The Big Society, which seems to be Cameron’s only real idea, is another possibly well meaning, but extremely vague notion that few understand and those who do think will work well, where it work, and be a disaster most other places. Likewise the English local government reorganisations with Parish Councils getting more powerf and funding will probably do relatively well in the leafy lanes, and fall flat on its face in the inner cities.

The government seems to be pinning its hopes on a successful royal wedding, and Olympics, to make Brits feel proud, patriotic and willing to display “L'esprit de Dunkirque”.

It’s a flimsy base on which to build a government.

Pics: (1) Hard to swallow Dave? Now you know how we feel. (2) Wee Gove wanting to strangle the civil servants that allowed him to make such a fool of himself in his first ministerial announcement: The one he had to retract the next day, only to find out that the retraction was all wrong too! (3) Vince Nuclear Cable. If he had been a Tory there would be a new Business Secretary, much to the Tories’ chagrin. (4) I couldn’t resist another pic of wee Govey. He’s such a fine looking fellow!


  1. What about Nowhere man CH?

  2. tris

    the one thing that gets me is everyone knows one way of paying of the deficit is to inflate it away
    and Cameron/Osborne are using this to stealthily erode the value of the annual dept...and nothing is said????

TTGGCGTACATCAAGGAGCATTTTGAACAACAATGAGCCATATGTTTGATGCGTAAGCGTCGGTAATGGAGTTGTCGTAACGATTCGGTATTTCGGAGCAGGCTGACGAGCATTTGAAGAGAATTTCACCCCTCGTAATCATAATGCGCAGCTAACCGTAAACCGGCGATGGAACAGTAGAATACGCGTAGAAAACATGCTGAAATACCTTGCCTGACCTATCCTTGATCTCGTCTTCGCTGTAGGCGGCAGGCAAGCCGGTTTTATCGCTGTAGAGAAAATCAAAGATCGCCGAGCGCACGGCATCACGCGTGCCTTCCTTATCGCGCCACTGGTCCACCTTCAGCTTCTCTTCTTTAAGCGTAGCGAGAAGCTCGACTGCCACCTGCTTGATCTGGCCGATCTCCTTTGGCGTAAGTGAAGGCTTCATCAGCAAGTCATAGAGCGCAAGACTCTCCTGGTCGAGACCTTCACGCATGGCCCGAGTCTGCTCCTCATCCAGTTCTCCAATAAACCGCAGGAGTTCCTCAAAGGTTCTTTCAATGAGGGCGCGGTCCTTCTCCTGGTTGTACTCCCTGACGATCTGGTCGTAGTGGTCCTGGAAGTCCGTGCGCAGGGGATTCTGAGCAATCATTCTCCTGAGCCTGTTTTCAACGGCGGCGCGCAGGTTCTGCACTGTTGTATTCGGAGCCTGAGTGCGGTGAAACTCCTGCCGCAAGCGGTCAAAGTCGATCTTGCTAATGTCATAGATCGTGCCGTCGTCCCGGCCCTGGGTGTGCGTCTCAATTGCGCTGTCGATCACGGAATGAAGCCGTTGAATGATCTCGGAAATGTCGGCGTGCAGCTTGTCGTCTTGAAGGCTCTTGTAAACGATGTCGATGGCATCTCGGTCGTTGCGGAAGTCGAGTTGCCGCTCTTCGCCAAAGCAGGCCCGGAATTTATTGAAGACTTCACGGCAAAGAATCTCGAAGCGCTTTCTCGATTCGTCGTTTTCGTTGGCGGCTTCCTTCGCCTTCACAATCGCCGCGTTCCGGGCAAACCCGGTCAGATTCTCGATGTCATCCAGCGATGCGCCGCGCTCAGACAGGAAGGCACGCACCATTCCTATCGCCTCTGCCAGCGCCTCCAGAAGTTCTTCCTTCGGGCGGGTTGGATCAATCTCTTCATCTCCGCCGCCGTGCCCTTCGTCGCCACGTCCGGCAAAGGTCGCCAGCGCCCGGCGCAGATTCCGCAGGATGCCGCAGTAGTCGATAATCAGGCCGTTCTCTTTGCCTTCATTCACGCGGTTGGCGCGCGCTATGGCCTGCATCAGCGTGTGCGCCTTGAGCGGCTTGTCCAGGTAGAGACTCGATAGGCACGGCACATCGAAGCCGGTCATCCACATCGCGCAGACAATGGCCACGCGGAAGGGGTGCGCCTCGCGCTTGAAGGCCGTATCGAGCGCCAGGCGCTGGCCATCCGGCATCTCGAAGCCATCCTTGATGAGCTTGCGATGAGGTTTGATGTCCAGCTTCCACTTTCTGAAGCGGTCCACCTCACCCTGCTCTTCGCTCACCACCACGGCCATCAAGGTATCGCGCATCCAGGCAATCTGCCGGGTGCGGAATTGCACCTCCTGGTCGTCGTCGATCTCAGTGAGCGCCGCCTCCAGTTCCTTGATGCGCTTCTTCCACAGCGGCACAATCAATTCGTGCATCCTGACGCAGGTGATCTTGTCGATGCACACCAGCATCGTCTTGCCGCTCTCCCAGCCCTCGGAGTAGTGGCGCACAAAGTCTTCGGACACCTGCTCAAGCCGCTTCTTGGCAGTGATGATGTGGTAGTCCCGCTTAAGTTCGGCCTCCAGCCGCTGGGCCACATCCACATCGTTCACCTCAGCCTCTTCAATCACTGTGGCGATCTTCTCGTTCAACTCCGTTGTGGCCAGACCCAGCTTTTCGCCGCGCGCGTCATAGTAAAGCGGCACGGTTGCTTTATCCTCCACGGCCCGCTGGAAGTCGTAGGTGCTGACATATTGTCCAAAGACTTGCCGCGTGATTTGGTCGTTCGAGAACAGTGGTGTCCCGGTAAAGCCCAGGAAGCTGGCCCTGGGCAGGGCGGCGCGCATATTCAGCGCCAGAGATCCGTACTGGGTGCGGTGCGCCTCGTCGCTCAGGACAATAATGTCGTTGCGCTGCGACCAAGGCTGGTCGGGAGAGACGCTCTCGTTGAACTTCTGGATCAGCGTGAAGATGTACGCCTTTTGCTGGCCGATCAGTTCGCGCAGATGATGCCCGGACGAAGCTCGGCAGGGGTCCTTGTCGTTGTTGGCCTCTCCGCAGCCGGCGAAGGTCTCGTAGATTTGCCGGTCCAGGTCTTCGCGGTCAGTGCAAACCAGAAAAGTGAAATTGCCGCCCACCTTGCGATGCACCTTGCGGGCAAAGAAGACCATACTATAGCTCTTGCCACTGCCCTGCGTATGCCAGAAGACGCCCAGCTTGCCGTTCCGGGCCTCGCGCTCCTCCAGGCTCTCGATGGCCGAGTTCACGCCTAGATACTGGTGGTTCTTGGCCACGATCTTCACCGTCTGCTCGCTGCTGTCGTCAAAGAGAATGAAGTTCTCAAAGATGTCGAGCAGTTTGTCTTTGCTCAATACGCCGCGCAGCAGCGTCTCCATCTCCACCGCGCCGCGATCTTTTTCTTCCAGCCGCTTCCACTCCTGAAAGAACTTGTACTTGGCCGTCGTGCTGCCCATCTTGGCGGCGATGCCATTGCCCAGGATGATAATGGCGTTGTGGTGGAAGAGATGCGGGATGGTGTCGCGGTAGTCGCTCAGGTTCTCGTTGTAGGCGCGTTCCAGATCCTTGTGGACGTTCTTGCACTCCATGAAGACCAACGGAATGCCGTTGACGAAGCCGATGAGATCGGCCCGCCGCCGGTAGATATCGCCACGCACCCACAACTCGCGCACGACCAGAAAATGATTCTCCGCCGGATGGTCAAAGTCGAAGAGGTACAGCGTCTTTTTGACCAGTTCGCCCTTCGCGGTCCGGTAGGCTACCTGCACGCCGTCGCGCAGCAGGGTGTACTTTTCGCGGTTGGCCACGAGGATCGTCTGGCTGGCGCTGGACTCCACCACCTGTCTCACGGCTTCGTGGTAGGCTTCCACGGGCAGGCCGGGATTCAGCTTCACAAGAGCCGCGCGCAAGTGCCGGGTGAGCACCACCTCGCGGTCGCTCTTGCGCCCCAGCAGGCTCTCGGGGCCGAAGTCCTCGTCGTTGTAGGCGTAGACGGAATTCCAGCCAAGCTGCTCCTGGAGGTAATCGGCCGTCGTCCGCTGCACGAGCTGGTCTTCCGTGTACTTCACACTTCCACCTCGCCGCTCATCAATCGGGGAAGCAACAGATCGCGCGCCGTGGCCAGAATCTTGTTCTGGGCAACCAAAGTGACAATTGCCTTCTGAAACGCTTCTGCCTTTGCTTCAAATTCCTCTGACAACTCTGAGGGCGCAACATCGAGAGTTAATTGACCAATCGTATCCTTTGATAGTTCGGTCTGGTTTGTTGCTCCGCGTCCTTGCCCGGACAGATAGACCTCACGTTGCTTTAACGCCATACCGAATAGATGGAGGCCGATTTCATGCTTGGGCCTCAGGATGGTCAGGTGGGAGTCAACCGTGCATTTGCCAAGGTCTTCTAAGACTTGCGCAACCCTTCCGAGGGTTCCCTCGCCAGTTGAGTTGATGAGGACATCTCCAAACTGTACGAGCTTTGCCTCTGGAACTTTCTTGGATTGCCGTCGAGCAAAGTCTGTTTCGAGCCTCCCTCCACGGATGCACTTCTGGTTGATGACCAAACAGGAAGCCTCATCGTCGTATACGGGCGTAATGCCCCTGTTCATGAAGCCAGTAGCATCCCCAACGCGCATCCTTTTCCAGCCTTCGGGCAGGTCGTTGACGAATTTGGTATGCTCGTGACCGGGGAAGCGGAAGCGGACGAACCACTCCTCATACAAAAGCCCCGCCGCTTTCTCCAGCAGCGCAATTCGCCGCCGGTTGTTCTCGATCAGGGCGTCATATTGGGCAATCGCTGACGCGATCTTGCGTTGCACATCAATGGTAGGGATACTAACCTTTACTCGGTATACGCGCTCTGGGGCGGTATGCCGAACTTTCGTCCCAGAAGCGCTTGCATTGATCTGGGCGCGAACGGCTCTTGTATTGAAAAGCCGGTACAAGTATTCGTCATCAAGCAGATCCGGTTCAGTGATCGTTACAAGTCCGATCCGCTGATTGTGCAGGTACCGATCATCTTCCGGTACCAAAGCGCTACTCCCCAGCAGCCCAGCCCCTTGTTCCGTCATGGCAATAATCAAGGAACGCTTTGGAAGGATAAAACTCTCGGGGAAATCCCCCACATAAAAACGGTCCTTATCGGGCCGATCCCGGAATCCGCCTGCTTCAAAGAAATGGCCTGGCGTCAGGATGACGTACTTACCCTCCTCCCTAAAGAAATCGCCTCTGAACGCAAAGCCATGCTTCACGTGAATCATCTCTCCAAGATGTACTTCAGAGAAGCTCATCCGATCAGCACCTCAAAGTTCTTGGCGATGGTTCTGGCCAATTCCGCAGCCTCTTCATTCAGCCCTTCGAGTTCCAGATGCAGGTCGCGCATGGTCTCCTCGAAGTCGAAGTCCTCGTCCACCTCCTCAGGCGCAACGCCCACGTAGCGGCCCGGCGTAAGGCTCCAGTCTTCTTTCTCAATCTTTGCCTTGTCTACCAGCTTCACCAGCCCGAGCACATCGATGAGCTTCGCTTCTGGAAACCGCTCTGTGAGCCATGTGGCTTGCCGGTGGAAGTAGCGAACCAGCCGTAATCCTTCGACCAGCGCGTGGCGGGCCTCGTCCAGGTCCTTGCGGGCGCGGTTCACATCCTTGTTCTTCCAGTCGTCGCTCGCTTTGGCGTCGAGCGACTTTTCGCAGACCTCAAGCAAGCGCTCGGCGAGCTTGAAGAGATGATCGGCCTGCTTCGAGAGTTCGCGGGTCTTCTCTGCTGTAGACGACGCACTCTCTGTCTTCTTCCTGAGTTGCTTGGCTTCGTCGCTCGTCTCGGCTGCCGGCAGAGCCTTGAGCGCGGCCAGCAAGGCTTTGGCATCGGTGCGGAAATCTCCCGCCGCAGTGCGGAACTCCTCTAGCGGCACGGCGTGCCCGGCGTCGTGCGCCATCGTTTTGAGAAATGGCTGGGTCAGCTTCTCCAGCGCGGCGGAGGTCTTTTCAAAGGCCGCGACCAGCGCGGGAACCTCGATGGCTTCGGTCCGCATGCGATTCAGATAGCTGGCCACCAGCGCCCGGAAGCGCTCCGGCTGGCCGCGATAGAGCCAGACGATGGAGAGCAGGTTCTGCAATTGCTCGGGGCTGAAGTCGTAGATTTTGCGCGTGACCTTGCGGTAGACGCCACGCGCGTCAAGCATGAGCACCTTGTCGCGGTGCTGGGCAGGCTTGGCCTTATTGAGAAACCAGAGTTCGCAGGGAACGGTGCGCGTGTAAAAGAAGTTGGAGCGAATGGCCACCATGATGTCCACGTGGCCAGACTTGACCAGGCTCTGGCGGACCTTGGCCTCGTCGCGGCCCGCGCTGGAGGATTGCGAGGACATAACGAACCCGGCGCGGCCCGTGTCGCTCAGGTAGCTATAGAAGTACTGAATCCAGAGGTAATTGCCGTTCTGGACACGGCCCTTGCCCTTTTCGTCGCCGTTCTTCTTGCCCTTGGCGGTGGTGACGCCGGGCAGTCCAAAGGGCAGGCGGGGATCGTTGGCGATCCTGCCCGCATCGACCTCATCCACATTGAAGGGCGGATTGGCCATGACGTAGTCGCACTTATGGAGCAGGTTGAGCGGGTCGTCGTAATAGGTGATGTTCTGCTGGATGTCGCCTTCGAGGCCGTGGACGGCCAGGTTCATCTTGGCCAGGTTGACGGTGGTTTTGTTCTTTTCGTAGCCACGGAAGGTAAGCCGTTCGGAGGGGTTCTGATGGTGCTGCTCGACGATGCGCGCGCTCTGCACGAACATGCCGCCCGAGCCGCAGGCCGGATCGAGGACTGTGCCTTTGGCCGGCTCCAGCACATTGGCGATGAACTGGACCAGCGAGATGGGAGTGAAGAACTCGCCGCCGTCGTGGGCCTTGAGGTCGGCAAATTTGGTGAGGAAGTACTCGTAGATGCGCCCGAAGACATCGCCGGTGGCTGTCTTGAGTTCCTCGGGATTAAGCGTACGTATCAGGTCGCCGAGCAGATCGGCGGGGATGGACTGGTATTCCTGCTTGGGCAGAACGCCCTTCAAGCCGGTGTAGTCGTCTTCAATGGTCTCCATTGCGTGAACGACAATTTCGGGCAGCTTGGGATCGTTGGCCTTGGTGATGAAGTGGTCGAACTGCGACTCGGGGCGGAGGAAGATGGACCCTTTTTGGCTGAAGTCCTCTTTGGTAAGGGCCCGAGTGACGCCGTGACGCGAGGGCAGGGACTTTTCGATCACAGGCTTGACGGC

Flimsy base----Cameron reminds me of a quote about Loyd george

    There is no Lloyd George. but if you were to shut him in a room and look through the keyhole there would be nobody there-Margot Asquith

    I like this one for Clegg

    The Coalition Government of 1918 onwards really was pretty bad, and it is a discreditable episode in our history that Lloyd George, a great man who came into public life as a great Radical and who, as his later history showed, retained so much of real radicalism in his heart, should at that moment, of all moments, have chosen to hang on to personal power at the price of giving way to the worst elements in the community — only to be cast out by the Tories like an old shoe, when he had served his purpose, killed the Liberal Party, and deceived the working class so thoroughly that they would never trust him again.

    * Margaret Cole, in Growing Up Into Revolution (1949)

  3. I see that the Labour Party beset with the usual divisions you get when a party that has been in power for a long time and is then booted out, is back in the opinion polls to where it was pre-Gordon Brown. So a leaderless Labour party was able to hold its own against the coalition when they were neck and neck in the polls. Now Labour run by an inexperienced idiot is pulling ahead, if they ever get a competent and charismatic leader God help the Tories!